Mapping Fate: A Memoir Of Family, Risk, And Genetic Research

1142 words - 5 pages

In today’s modern society, there are over 10,000 diseases that are said to be monogenic, meaning that only one gene is involved in the disease ("Genes and Human Disease"). Many of these diseases are incurable and can prove to be terminal, one of which is Huntington’s disease. Not only is this disease physically detrimental to the well-being of the individual, it can also affect other loved ones such as offspring. An example of such issues is exemplified in Alice Wexler’s memoir Mapping Fate: A Memoir of Family, Risk, and Genetic Research, where she describes the struggles and challenges her and her family must face as her mother is diagnosed with Huntington’s disease.
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Huntington’s disease is an autosomal dominant disorder, meaning that both genders are affected, it does not skip generations, and either parent can pass it down if affected ("Genes and Human Disease"). The gene for Huntington’s disease is fatal, and if passed down, the offspring will develop the disease at some point in their life ("Genes and Human Disease"). This means that if one parent is affected, which in this case happens to be Alice and Nancy’s mother, there is a 50% chance that each of them will acquire the fatal gene. Alice also learns that her mother’s father and her three uncles passed away due to Huntington’s. This heritable nature of Huntington’s causes many ethical issues for Alice, which will be discussed next.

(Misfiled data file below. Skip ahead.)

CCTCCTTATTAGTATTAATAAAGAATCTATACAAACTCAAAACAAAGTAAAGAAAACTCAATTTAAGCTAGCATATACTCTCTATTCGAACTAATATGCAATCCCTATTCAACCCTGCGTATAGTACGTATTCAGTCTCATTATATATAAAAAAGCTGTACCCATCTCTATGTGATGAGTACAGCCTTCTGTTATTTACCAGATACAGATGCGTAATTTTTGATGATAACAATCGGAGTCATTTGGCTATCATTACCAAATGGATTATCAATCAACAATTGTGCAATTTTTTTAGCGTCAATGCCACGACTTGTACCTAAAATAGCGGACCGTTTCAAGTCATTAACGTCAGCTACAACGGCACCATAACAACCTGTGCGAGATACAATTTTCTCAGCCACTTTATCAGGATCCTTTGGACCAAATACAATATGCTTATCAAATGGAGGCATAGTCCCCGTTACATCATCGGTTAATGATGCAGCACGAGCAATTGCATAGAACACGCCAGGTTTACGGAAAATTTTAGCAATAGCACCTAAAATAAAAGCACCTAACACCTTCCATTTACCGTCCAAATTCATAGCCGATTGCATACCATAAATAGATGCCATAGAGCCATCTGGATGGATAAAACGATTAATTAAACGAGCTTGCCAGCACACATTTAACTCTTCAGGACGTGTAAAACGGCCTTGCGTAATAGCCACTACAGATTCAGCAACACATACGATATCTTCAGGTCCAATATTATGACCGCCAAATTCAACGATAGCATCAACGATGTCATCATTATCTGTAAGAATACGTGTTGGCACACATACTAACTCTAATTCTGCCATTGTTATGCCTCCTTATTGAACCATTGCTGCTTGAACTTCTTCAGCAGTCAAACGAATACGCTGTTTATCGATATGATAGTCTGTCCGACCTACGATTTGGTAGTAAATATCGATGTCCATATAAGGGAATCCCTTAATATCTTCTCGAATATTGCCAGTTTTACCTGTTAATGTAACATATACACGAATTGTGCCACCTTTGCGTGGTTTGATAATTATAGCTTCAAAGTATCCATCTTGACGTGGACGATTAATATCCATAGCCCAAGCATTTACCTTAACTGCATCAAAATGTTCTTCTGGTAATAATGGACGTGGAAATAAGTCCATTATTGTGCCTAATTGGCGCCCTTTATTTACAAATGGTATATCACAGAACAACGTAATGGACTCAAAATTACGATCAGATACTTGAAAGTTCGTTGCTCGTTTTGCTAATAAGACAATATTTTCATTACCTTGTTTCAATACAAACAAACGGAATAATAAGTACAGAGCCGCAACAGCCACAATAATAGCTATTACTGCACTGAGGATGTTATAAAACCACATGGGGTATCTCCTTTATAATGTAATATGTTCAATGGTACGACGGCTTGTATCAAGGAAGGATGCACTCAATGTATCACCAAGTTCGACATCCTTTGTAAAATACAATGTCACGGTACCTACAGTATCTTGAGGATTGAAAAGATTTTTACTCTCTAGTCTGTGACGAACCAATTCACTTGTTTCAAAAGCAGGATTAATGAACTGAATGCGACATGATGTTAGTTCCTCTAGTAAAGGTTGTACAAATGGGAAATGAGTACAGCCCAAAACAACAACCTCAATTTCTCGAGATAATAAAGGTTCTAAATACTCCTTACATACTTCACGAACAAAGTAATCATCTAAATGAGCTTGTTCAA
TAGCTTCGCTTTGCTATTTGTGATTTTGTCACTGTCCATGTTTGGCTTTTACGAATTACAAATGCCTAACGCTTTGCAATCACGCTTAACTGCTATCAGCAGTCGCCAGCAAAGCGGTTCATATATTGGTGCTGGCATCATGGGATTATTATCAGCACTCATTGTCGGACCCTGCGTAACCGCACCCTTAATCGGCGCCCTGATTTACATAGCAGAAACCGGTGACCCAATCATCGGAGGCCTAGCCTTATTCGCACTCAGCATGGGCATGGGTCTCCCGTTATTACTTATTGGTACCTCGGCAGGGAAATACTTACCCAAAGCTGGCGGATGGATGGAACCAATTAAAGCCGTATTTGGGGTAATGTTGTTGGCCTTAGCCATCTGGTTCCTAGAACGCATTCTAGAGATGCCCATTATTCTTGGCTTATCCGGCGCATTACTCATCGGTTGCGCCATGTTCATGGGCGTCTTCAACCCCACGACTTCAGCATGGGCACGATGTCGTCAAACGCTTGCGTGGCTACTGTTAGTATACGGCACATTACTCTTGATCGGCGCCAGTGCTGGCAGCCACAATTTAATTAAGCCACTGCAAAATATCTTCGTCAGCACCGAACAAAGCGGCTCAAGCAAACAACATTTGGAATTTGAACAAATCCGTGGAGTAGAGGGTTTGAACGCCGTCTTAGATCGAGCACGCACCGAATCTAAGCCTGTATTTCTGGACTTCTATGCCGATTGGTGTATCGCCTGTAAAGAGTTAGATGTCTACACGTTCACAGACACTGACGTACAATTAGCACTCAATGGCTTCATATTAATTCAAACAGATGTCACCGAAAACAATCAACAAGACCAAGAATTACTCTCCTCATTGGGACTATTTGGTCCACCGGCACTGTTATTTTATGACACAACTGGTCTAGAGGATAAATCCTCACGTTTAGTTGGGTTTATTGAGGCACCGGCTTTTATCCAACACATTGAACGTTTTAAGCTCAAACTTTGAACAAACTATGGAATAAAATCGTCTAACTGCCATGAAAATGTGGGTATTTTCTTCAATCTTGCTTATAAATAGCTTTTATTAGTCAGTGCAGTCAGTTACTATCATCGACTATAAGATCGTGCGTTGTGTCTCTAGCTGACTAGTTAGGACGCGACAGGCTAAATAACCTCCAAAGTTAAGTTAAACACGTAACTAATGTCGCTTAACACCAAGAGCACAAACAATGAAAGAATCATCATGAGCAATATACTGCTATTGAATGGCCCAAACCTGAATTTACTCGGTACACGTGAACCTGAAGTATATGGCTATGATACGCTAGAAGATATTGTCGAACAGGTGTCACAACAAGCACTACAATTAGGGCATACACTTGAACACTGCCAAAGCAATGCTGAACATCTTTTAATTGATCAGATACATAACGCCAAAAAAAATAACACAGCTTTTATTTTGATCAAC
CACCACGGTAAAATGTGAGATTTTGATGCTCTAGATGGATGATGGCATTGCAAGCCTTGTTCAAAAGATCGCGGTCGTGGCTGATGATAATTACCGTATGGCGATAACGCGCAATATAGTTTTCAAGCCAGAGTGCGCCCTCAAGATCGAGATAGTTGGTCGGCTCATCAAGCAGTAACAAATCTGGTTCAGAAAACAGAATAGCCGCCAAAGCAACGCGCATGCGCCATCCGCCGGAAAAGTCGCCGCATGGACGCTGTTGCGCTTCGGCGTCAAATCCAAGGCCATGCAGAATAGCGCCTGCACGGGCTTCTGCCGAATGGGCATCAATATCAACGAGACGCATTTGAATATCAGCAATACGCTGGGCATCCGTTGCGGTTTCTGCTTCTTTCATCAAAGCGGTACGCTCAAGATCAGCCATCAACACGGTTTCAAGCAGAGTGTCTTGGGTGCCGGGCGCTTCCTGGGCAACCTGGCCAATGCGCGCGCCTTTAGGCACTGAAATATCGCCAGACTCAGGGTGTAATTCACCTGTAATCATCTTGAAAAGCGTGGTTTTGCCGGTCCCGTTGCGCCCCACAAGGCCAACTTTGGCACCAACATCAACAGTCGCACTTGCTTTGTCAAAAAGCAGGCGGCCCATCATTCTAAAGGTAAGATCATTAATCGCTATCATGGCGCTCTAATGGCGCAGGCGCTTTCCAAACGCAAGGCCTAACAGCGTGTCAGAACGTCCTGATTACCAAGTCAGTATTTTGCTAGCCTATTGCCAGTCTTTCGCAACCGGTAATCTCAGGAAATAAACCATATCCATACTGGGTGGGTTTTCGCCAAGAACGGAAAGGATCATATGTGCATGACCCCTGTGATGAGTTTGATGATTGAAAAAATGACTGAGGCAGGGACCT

Since Alice is not thoroughly involved with the work of her sister and father, she spends the majority of the book expressing her concern with various ethical issues that come to mind. As mentioned earlier, Alice’s primary concern is whether or not she and her sister are diagnosed with Huntington’s. Since her grandfather and mother both had the disease, she must consider the fact that the more the disease is passed down, the more likely it is that it will be expressed at a younger age ("Genes and Human Disease"). As a result, she must keep in mind that if she does turn out to have the disease, not only will her offspring have a 50% chance of being diagnosed with disease, but they also have the possibility of expressing the symptoms at a younger age. In addition, she has the unfortunate experience of watching her mother slowly suffer, and in a way, deteriorate all the way until death. Alice first has to face the decision of getting tested for Huntington’s or not if and when her father and sister determine the gene responsible. She contemplates that if she gets tested, it would help her decision to have a child or not, while at the same time, give her a negative outlook on life if she does turn out to be affected. Alice spends a lot of time considering whether or not to get tested but ultimately in the end, she decides not to get tested and leave the medical ambiguity still present in her life. Another issue that she thinks about is the feeling of guilt if one of the...

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